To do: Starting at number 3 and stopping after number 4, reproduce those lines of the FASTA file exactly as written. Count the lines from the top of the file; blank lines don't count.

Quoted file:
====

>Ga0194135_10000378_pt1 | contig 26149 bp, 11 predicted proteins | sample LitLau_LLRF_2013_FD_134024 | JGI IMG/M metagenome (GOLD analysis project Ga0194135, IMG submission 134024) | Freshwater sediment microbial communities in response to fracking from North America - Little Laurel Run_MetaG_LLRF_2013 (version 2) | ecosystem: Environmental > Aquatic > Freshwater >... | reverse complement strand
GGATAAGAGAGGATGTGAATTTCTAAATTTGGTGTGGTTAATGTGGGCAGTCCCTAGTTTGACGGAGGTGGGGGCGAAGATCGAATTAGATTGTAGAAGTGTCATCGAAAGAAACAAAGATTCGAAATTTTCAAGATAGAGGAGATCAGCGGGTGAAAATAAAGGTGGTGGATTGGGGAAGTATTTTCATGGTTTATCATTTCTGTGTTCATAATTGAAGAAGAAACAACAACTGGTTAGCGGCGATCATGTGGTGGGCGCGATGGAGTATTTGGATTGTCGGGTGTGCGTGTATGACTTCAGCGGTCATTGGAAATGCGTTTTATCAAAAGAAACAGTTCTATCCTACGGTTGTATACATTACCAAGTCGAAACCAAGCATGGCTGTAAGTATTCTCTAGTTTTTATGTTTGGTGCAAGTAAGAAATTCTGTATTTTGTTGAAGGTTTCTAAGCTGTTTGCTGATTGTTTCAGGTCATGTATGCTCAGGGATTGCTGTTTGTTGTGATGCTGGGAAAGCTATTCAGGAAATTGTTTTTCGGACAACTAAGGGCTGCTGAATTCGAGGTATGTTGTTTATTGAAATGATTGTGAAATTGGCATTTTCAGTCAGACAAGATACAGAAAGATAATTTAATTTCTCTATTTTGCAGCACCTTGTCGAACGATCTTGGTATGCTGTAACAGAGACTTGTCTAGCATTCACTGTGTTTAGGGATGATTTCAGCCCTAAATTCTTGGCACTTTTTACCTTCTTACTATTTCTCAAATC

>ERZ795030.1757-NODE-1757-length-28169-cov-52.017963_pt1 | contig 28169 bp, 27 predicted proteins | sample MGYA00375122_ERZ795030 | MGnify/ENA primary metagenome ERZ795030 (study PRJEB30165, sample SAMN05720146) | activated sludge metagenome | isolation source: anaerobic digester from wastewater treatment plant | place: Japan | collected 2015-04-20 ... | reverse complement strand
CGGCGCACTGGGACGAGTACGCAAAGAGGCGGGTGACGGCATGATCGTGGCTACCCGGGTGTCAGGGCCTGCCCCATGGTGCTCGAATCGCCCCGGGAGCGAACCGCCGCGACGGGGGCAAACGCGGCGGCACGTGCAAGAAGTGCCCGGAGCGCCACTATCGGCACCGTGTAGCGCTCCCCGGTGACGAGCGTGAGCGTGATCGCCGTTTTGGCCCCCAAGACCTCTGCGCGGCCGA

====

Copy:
>ERZ795030.1757-NODE-1757-length-28169-cov-52.017963_pt1 | contig 28169 bp, 27 predicted proteins | sample MGYA00375122_ERZ795030 | MGnify/ENA primary metagenome ERZ795030 (study PRJEB30165, sample SAMN05720146) | activated sludge metagenome | isolation source: anaerobic digester from wastewater treatment plant | place: Japan | collected 2015-04-20 ... | reverse complement strand
CGGCGCACTGGGACGAGTACGCAAAGAGGCGGGTGACGGCATGATCGTGGCTACCCGGGTGTCAGGGCCTGCCCCATGGTGCTCGAATCGCCCCGGGAGCGAACCGCCGCGACGGGGGCAAACGCGGCGGCACGTGCAAGAAGTGCCCGGAGCGCCACTATCGGCACCGTGTAGCGCTCCCCGGTGACGAGCGTGAGCGTGATCGCCGTTTTGGCCCCCAAGACCTCTGCGCGGCCGA